Renewable energy carriers and natural gas will become the main engines of world power in the next 20 years. It will occur thanks to improvement of technologies and decrease in expenses, and also implementation of the program of control of climate changes, the chief economist of BP Spencer Dale in article for Financial Times writes.
Dale considers oil prospects less unambiguous, but demand for it, according to the expert, will be guaranteed by probable double increase in world vehicle fleet in the next 20 years.
Demand for coal will most strongly be reduced, the economist as China, being his main consumer, is reoriented on the scheme of growth to a lesser extent tied on carbon energy carriers believes.
Deyl notes that reduction of consumption of coal will go in a close sheaf with decrease in emissions of greenhouse gases, based on increase of energy efficiency and transition to fuel with the low content of carbon.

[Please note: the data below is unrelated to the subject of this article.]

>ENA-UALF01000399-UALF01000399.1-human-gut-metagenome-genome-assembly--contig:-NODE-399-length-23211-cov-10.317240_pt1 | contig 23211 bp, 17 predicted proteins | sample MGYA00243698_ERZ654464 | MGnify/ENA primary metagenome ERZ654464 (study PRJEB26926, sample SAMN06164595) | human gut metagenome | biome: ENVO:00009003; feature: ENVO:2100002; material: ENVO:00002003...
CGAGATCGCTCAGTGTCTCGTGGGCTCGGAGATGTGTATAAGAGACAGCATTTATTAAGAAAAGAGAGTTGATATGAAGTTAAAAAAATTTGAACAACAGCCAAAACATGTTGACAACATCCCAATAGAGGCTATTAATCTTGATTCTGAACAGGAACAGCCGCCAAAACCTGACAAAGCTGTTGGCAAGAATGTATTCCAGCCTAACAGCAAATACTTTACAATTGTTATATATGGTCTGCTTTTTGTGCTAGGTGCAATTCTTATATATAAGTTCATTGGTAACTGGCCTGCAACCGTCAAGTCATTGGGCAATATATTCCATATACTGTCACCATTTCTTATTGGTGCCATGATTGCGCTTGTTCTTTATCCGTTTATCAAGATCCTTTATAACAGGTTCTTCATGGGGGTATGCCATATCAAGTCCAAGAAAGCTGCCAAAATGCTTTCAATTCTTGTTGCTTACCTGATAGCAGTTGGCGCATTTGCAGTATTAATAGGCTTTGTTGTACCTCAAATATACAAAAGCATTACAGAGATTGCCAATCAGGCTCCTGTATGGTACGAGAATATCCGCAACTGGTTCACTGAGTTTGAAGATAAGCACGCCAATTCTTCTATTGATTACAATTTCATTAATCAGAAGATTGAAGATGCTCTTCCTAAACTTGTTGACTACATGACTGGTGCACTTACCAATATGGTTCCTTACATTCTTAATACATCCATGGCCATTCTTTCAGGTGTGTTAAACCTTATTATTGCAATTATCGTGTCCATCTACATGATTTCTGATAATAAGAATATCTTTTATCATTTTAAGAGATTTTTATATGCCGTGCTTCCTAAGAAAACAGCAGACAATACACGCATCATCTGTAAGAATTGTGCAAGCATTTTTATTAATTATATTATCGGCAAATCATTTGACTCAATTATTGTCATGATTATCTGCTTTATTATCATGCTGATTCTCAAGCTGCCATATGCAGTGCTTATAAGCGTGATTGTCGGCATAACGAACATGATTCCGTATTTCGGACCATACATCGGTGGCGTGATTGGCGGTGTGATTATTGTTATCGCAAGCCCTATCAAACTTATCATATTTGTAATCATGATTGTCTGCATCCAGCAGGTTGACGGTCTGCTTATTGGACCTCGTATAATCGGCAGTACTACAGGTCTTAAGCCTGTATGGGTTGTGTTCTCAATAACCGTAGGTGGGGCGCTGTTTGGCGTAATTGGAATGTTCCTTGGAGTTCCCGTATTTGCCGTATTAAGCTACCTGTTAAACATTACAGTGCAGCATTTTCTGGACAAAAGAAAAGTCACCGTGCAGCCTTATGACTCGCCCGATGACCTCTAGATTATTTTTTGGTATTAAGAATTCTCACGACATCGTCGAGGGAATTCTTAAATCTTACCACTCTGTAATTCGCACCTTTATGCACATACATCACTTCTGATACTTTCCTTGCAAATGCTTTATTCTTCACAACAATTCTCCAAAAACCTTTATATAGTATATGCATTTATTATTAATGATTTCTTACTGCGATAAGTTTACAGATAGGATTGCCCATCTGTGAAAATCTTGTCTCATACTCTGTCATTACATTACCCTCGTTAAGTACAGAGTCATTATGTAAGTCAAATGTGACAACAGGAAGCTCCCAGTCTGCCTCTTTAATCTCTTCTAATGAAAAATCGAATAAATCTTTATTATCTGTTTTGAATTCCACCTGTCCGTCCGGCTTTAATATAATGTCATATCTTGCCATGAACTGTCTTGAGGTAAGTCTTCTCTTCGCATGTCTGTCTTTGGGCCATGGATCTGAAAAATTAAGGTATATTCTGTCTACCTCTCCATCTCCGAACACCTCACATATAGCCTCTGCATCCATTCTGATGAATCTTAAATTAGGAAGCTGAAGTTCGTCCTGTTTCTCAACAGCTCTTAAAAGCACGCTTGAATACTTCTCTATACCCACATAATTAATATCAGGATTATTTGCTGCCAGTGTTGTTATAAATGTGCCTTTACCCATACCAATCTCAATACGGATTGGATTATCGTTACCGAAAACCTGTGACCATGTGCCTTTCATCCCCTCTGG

In general, according to Dale's forecast, world demand for energy carriers in the next decades expects significant growth. With expansion of global economy at the expense of the Asian countries more energy will be required to provide increase of economic activity and a standard of living, he noted.
As for the oil market, Dale expects increase in demand against weakening of the offer. In particular, he believes that production of slate oil in the USA passed the peak in the spring of last year and probably will continue to decrease for this year.
Based on these tendencies and even in view of prospect of increase in the Iranian deliveries, the oil market in the second half of the year probably will approach closer balance position, Dale writes. Thus the considerable surplus of stocks will remain and will be required some time for disposal of it, the economist added. As a result by the end of the year in the market at least some signs of change of a trend will be shown, Dale summarized.
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